In this tutorial, we’ll be editing the code in a Postcards template to increase the column width.
- A Designmodo account
- Ability to edit HTML code
1. Create and export a Postcards template
The main thing we need is a Postcards template for the HTML code.
In the Postcards app, create a template. Mine looks like this:
Next, we want to export this and use the HTML code that’s generated.
In the top right corner of the app, press “Export” and press “Download as zip”
There will be an option called “Host images online.” Make sure this option is checked. Your screen should look like this:
Press “Download Zip” and extract the file into a folder. My folder looks like this:
If you open this file in your browser, you should see the Postcards template you just created.
Now, we have everything we need to edit the code to increase the width of the columns.
It’s recommended that you make a copy of this file so you can edit the code and not worry about losing the original code.
2. Change the media query for “min-width”
Open your index.html file in a text editor. I’m using Notepad++ so my screen looks like:
The first line of code we need to change is the “media query” setting for “min-width.” This CSS setting changes the style for screen sizes that match its criteria.
The criteria we want to change is the “min-width: 621px” so search for this by pressing “control + f” or “command + f” and typing “min-width: 621px” like this image:
This line and the inner width setting is what we want to change. Change the value to whatever you want but for this tutorial, we’ll be increasing the width by 100px. Take note of the size difference between 621 and whatever you increase it to, you need to know this later.
My new media query looks like this:
Save this file and this step is done.
3. Change the width for the table element that wraps the entire template
We need to repeat the above step for the table that wraps the entire template. This table sets the size of all the other tables within it.
Scroll down until you reach the opening <body> tag and the 2nd <table> tag is where you want to edit the code.
It’s the 2nd <table> tag and not the 1st because the 1st tag doesn’t have a “max-width” attribute, only the 2nd one does.
Increase the “max-width” attribute here by the same amount as you did in the media query. My new <table> now looks like:
Make sure you also update the commented out <table> tag for Microsoft Office clients in the line just above the <table>.
Save the file and open it in your browser. The template should look 100px larger than the original.
4. Change the sections where there are 2 columns to fit the new width
Since our template’s width increased, the inner sections where there are 2 columns need to be updated. The sections with 1 column are fine because they’re centered but the 2 column sections are off.
The 2 sections in this template that need to be fixed are the Header and Footer sections.
To find the Header section, scroll down until you see “<!– BEGIN MODULE: Header 7 –>” like in this image:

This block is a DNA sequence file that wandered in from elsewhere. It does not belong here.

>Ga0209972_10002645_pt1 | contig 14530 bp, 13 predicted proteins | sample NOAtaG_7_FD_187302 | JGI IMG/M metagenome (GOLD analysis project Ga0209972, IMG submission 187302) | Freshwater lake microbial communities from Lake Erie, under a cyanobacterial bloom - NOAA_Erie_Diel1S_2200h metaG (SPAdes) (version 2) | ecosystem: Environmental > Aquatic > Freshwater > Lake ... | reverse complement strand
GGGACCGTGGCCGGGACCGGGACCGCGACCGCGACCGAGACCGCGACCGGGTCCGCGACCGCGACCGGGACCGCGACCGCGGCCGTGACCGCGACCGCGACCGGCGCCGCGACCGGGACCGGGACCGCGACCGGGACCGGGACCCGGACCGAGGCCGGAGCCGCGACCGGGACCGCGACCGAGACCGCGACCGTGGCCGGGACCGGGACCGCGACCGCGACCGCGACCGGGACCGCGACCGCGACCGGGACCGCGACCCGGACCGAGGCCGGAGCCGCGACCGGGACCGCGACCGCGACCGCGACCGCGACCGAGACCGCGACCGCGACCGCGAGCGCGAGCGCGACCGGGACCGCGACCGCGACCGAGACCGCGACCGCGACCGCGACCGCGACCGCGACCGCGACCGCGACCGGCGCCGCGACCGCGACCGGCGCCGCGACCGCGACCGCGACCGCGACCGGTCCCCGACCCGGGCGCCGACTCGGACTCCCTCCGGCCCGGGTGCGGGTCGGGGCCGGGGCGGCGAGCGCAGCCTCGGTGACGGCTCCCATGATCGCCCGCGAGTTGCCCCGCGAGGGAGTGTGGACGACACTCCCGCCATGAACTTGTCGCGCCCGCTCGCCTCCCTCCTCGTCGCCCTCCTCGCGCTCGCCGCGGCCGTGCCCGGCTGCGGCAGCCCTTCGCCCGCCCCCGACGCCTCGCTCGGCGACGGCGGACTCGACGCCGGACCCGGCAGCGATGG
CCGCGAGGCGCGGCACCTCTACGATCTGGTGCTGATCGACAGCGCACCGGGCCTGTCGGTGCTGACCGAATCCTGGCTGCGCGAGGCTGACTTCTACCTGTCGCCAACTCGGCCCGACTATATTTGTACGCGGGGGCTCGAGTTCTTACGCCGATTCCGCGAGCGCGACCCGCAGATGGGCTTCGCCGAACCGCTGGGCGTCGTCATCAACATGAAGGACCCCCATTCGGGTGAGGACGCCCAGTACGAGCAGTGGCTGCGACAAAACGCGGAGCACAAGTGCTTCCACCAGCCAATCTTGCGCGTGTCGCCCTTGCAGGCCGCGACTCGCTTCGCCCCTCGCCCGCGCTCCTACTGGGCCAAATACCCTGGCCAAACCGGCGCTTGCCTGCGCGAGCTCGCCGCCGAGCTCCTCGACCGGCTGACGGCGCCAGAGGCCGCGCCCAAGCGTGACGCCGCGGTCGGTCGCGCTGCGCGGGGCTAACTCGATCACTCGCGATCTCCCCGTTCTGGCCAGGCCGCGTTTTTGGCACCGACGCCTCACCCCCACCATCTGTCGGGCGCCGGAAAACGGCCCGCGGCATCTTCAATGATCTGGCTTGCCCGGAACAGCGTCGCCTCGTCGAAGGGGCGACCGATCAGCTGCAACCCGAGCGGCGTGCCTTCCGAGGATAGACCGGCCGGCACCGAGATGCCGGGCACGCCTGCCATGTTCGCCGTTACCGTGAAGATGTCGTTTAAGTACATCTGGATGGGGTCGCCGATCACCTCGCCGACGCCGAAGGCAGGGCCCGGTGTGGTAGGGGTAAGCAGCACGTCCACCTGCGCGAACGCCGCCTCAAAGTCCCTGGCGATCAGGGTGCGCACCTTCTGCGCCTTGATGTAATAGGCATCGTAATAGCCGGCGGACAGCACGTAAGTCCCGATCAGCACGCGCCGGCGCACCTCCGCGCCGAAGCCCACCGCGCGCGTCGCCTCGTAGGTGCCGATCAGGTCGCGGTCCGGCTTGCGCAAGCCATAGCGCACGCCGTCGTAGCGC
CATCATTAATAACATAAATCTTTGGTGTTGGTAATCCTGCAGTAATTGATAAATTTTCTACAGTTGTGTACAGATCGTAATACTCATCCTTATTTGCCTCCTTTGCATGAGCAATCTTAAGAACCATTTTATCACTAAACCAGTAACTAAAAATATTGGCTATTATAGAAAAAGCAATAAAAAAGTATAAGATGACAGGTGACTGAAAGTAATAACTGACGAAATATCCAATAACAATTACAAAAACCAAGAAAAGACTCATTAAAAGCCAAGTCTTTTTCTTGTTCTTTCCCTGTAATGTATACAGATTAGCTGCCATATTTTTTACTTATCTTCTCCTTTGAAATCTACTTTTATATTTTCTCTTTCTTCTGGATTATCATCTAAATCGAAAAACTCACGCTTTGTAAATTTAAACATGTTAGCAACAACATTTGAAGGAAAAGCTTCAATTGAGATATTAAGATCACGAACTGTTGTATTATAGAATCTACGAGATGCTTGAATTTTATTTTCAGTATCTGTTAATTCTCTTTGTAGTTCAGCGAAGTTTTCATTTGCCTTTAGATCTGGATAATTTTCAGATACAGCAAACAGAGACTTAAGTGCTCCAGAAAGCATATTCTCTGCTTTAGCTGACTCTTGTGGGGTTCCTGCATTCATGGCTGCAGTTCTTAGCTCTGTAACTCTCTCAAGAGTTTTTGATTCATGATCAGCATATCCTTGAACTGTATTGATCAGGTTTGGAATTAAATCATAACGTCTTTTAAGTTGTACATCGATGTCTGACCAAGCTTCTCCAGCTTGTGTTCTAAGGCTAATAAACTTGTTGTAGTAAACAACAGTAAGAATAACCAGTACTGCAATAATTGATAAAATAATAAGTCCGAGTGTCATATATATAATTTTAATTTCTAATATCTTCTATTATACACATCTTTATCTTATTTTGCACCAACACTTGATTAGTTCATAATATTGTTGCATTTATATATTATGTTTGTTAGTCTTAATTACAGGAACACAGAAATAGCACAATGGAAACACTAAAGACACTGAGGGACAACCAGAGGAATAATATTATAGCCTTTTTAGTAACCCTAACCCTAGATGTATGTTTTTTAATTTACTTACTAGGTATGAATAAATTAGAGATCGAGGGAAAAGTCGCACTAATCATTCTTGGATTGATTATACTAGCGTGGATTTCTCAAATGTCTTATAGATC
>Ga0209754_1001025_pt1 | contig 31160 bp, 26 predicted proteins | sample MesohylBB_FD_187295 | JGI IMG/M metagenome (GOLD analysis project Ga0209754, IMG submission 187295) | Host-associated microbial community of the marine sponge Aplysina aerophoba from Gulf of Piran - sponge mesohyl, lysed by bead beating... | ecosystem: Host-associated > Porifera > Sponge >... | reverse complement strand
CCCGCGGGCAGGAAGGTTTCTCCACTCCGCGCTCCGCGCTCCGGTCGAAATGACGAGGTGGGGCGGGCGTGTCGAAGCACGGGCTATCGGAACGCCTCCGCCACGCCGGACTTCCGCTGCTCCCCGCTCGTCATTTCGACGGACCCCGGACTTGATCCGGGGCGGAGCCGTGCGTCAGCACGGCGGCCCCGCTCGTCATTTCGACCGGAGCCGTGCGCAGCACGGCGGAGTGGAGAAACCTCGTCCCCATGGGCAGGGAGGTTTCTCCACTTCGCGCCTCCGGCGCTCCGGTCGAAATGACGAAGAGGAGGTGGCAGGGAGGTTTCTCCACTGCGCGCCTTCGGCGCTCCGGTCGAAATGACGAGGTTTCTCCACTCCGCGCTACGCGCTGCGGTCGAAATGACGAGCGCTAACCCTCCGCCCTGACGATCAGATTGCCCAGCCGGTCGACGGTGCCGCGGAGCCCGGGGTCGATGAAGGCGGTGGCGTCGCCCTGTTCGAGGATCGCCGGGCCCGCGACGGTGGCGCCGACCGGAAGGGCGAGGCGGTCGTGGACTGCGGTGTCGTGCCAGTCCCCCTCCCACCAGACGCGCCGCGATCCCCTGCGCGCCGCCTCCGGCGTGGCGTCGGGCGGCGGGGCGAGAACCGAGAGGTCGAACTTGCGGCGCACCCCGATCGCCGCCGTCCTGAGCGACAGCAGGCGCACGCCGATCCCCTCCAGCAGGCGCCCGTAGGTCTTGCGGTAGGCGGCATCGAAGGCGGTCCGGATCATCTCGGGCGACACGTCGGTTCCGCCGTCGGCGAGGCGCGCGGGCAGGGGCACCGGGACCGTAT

Within this opening and closing comment is where all the code for the Header lies.
In the green commented code, go through each line and where the width is set to “600” update it to “700” or whatever your change was. This is to ensure that the updates work for Microsoft Office clients.
Next, if you scroll down to around line 323 in my template, you’ll see a <div> tag with a class of “pc-sm-mw-100pc” here is where the update needs to happen. Why here? Because this <div> is what sets the width with exact pixels like in this image:
The “max-width” in this <div> is set to “334px” and we need to increase it by 50px because 50px is half of 100px which is what we increased our media query and table width by.
Your new <div> should look like:
Once again, do the same thing for the commented out code above it, except this code isn’t a <div>, it’s a <td> that sets the width.
Scroll down until you see the 2nd <div> with the same class as “pc-sm-mw-100pc” and this is the 2nd column that needs to be updated.
Repeat the same process as above, increasing the <div> max-width by 50px, the commented out code above it by 50px, and also the <img> tag with width and height attributes by 50px.
Your code should now look like:
Save the file and open it in a browser.
Your template should now look something like:
As you can see, the two columns and image were increased by 50px in size to fit the 100px increase of the container.
5. Change the Footer to increase the size of the columns to match its container
Next, we want to repeat the same process for the Footer where there are two columns.
Once again, scroll down the file until you see “<!– BEGIN MODULE: Footer 1 –>” like here:
We want to repeat the same thing we did with the Header: find the <div> that sets the width, it’ll have the class “pc-sm-mw-100pc” like below:
Once again, increase the width of all the set widths by 50px, including the commented out code.
Repeat the same thing for the 2nd <div> under this one.
After that save your file and open it in the browser. You should see something like:
And there we have it, we have successfully increased the width of this template by 100px!
What we covered
- How to export a Postcards template.
- How to change the width value in the min-width media query.
- How to change the width value in the wrapping table element.
- How to update the width of columns in sections with 2 columns to match the change in the min-width and wrapping table.
- How to update the size of images to match the change in the columns.